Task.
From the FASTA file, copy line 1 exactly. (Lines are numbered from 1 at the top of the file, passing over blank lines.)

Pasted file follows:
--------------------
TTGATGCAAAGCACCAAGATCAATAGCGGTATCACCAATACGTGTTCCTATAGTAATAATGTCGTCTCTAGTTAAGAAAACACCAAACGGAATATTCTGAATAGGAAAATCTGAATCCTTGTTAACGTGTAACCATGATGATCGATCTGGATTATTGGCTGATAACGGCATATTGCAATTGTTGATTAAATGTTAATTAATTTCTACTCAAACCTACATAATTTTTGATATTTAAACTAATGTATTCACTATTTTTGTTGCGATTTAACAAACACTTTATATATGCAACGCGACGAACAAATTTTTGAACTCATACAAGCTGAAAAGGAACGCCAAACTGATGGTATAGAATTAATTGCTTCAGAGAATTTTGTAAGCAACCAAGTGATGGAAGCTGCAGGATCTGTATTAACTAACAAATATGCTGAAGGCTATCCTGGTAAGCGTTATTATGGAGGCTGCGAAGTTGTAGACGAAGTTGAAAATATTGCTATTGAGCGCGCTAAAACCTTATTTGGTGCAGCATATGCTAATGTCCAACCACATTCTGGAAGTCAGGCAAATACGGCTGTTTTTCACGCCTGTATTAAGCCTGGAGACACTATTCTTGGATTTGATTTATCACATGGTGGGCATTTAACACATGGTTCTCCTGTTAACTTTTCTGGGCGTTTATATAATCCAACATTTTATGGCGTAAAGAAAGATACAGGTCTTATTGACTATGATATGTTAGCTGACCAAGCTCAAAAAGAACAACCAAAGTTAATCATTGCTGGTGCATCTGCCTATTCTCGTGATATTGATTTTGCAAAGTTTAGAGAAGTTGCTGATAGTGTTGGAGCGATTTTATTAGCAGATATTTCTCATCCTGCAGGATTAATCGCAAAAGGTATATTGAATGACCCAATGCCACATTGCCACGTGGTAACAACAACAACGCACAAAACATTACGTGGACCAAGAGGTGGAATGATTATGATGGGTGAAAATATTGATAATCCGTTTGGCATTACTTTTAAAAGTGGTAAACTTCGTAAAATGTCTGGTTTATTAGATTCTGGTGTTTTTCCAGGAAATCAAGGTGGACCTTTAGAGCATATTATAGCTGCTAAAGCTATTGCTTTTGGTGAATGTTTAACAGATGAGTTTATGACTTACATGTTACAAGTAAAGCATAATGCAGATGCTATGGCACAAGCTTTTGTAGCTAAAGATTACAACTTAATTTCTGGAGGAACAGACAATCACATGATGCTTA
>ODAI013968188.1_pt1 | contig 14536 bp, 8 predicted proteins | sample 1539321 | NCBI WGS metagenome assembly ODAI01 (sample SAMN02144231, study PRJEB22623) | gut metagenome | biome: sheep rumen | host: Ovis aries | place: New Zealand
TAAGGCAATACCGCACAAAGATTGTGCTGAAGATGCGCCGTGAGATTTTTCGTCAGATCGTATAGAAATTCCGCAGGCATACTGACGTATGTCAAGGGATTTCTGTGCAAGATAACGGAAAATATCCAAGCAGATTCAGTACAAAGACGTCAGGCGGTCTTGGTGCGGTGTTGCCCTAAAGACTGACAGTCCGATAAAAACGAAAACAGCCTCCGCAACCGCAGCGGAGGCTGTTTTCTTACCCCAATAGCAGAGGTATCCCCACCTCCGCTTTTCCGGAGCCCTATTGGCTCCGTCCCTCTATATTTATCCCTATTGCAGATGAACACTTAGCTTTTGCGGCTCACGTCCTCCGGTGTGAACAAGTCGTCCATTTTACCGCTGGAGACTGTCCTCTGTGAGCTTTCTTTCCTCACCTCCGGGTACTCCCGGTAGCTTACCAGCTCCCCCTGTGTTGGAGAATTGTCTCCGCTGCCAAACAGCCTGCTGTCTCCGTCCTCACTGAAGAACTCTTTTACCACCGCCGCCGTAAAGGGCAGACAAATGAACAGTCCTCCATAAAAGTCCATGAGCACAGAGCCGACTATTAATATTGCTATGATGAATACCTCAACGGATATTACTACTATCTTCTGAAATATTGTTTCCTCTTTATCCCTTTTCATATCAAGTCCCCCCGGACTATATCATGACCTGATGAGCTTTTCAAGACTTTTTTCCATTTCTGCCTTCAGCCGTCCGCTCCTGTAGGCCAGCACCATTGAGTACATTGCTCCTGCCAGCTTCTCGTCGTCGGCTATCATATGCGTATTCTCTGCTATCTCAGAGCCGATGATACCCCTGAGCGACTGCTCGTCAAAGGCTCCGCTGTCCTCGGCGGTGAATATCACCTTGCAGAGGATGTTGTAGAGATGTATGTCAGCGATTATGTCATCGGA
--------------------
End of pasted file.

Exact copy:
TTGATGCAAAGCACCAAGATCAATAGCGGTATCACCAATACGTGTTCCTATAGTAATAATGTCGTCTCTAGTTAAGAAAACACCAAACGGAATATTCTGAATAGGAAAATCTGAATCCTTGTTAACGTGTAACCATGATGATCGATCTGGATTATTGGCTGATAACGGCATATTGCAATTGTTGATTAAATGTTAATTAATTTCTACTCAAACCTACATAATTTTTGATATTTAAACTAATGTATTCACTATTTTTGTTGCGATTTAACAAACACTTTATATATGCAACGCGACGAACAAATTTTTGAACTCATACAAGCTGAAAAGGAACGCCAAACTGATGGTATAGAATTAATTGCTTCAGAGAATTTTGTAAGCAACCAAGTGATGGAAGCTGCAGGATCTGTATTAACTAACAAATATGCTGAAGGCTATCCTGGTAAGCGTTATTATGGAGGCTGCGAAGTTGTAGACGAAGTTGAAAATATTGCTATTGAGCGCGCTAAAACCTTATTTGGTGCAGCATATGCTAATGTCCAACCACATTCTGGAAGTCAGGCAAATACGGCTGTTTTTCACGCCTGTATTAAGCCTGGAGACACTATTCTTGGATTTGATTTATCACATGGTGGGCATTTAACACATGGTTCTCCTGTTAACTTTTCTGGGCGTTTATATAATCCAACATTTTATGGCGTAAAGAAAGATACAGGTCTTATTGACTATGATATGTTAGCTGACCAAGCTCAAAAAGAACAACCAAAGTTAATCATTGCTGGTGCATCTGCCTATTCTCGTGATATTGATTTTGCAAAGTTTAGAGAAGTTGCTGATAGTGTTGGAGCGATTTTATTAGCAGATATTTCTCATCCTGCAGGATTAATCGCAAAAGGTATATTGAATGACCCAATGCCACATTGCCACGTGGTAACAACAACAACGCACAAAACATTACGTGGACCAAGAGGTGGAATGATTATGATGGGTGAAAATATTGATAATCCGTTTGGCATTACTTTTAAAAGTGGTAAACTTCGTAAAATGTCTGGTTTATTAGATTCTGGTGTTTTTCCAGGAAATCAAGGTGGACCTTTAGAGCATATTATAGCTGCTAAAGCTATTGCTTTTGGTGAATGTTTAACAGATGAGTTTATGACTTACATGTTACAAGTAAAGCATAATGCAGATGCTATGGCACAAGCTTTTGTAGCTAAAGATTACAACTTAATTTCTGGAGGAACAGACAATCACATGATGCTTA